Last fall I sent a requested proposal to my dream publishing house, the goal I've been targeting for years. Many weeks later I received a very nice letter from the editor I'd sent to saying they weren't interested in the manuscript. Rejected. BUT, she took the time to tell me why. She told me what was missing, giving me something concrete to work with.
Since the proposal was requested as a result of Seekerville's Read Me Contest, I emailed Tina to give her the news and to thank her for the contest which gave me the opportunity. Her reply to me was wonderful. “This is exciting. You have gotten your first editorial critique! Time to revise!”
Rejection vs. editorial critique.
Grave stone vs. stepping stone.
Same exact number of letters, totally different results.
If I were to see that rejection letter as just a rejection, it could easily become a grave stone. I could let it become the excuse to quit writing fiction—for a time or forever. But, if I see it as a stepping stone, the experience becomes the first, and often scariest or hardest proposal under my belt and off my list of things to dread and worry about. Besides, I now know what I need to do to bring that manuscript up to par—through an editor's eyes.
Yes, I failed at my ultimate objective—a contract with my dream publisher, but I took great strides along the journey of reaching that goal. Not just that, but I know a few more things I need to do to help me along that journey toward that goal.
Just think about the game Mother May I. How often did you hear “No steps needed, you win”? (or something like that, LoL) You didn't. It was always a series of small or giant steps forward or backward until you eventually reached the goal.
So why do we expect to immediately reach our goals?
Why do we see failure as bad?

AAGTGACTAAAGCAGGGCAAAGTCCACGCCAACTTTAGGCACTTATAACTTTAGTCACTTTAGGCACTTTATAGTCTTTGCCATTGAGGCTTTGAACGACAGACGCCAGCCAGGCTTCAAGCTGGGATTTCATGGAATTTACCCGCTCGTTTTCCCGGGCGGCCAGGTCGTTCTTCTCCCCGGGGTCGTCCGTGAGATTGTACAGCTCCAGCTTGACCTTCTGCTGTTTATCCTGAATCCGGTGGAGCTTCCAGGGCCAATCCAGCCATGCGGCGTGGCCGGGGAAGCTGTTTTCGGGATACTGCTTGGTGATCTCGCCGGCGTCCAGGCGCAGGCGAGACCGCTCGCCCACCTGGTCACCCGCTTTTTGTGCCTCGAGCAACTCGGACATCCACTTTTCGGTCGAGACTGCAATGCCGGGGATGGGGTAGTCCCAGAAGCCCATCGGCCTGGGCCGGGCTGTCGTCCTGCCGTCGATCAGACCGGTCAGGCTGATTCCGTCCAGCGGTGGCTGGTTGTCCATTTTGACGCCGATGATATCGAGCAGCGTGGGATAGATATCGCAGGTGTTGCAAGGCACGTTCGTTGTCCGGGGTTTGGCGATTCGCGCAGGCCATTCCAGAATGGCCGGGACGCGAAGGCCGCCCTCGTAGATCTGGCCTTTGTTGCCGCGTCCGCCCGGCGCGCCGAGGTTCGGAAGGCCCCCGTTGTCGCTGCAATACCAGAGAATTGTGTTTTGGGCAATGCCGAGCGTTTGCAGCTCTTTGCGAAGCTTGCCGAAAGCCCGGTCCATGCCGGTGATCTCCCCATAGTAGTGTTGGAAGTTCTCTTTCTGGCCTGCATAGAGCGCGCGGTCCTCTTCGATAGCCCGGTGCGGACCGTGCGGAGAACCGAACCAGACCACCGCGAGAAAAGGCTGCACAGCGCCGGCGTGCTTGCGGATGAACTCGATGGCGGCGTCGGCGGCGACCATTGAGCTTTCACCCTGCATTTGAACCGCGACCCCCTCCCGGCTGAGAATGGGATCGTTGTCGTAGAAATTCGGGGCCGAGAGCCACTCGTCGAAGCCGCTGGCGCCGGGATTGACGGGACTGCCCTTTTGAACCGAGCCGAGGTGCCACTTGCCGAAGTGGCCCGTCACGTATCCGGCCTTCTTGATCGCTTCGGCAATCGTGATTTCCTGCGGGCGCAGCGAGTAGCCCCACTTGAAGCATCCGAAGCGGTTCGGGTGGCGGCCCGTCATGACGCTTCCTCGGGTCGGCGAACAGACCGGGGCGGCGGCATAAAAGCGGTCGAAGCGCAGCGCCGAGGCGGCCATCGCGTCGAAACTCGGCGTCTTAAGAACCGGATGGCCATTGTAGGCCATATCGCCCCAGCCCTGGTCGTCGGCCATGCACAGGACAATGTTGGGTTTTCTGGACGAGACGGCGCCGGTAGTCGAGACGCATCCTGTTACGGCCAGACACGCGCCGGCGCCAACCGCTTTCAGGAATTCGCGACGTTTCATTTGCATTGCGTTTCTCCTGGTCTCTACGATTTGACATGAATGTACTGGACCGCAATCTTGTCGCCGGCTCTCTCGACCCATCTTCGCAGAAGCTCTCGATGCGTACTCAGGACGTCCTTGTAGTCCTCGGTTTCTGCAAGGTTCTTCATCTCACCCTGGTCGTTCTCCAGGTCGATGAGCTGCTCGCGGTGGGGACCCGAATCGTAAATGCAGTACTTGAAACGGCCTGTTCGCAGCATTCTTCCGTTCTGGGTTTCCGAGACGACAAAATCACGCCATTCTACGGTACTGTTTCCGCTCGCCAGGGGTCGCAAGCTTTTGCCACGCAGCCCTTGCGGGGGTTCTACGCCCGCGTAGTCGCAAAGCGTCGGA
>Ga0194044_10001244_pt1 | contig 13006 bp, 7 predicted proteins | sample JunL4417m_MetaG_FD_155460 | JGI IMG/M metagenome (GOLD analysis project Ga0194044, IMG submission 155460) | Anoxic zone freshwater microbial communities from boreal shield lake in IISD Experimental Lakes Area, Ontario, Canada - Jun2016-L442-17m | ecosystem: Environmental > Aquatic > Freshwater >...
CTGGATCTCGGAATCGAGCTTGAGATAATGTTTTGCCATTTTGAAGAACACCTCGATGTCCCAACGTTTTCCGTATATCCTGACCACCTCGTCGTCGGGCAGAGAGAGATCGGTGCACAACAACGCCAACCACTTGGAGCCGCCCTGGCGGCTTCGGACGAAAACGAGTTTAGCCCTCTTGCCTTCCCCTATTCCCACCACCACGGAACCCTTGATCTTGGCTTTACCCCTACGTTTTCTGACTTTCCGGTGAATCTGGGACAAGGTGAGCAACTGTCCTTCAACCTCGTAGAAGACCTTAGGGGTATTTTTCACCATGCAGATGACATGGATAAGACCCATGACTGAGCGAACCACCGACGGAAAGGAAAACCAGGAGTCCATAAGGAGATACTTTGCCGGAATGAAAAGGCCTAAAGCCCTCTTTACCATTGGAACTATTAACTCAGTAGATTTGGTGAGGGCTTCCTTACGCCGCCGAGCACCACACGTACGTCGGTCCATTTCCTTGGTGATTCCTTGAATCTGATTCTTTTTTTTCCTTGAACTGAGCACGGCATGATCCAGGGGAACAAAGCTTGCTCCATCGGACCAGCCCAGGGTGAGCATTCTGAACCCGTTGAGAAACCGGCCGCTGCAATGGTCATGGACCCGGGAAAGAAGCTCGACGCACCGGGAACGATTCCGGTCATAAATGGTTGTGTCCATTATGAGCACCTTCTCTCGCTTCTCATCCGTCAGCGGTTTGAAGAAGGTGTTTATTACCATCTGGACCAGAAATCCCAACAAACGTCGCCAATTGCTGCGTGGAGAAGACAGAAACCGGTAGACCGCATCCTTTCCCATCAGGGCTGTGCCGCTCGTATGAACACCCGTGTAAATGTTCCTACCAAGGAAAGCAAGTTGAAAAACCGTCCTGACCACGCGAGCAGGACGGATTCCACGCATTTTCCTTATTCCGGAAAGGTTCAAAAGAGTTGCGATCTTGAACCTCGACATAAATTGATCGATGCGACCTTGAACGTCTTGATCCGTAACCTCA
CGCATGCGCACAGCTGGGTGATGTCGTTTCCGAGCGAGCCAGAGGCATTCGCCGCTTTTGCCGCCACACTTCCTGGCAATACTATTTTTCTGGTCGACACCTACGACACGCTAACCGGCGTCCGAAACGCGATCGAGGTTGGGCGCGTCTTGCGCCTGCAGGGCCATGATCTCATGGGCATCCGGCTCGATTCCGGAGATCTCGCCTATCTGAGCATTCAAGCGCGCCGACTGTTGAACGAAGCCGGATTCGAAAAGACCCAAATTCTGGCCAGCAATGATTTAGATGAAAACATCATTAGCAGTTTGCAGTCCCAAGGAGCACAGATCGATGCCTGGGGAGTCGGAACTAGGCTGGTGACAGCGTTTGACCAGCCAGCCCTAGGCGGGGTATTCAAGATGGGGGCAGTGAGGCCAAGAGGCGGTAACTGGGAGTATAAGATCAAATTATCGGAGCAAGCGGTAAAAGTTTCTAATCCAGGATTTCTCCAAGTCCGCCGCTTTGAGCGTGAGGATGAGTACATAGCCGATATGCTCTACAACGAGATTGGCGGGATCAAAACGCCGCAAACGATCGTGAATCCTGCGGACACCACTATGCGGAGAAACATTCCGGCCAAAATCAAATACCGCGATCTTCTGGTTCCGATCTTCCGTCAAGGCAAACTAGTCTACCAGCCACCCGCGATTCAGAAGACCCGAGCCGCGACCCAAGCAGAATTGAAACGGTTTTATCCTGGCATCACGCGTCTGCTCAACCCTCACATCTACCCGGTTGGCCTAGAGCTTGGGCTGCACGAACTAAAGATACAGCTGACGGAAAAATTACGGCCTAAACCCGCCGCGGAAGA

As Christians, if we see failures as grave stones, we are neutralized—no longer effective, and Satan wins that round. Certainly not what we want to happen.
It's a mental issue—how we choose to see the failure.
It's part of the war we're in—and wars are made up of many battles. Few wars are won with one decisive crushing victory—especially where our minds are concerned. That means every time we catch ourselves thinking of the failure as a grave stone, we need to stop, turn around and choose to see it as a stepping stone. It's a choice we may have to make many times a day.
So that rejection letter I received... was it a grave stone or a stepping stone? A stepping stone. I'm hard at work on the manuscript, adding in the elements the editor said it was missing and changing the things she mentioned so I can submit it somewhere else. And you know what? If this manuscript never finds a home, it has served its purpose—it's helped me along the journey of life, helped me face lots of fears I had and shown me many cool things. Even if the manuscript is committed to the Dust Bunnies and never sees the light of day, it will have been a stepping stone.
What about you? Is there a grave stone in your life you need to change to a stepping stone? Ask God to help you see it differently then step in faith and choose to think about it differently. It's the difference between stepping backward and forward—between neutralization and victory.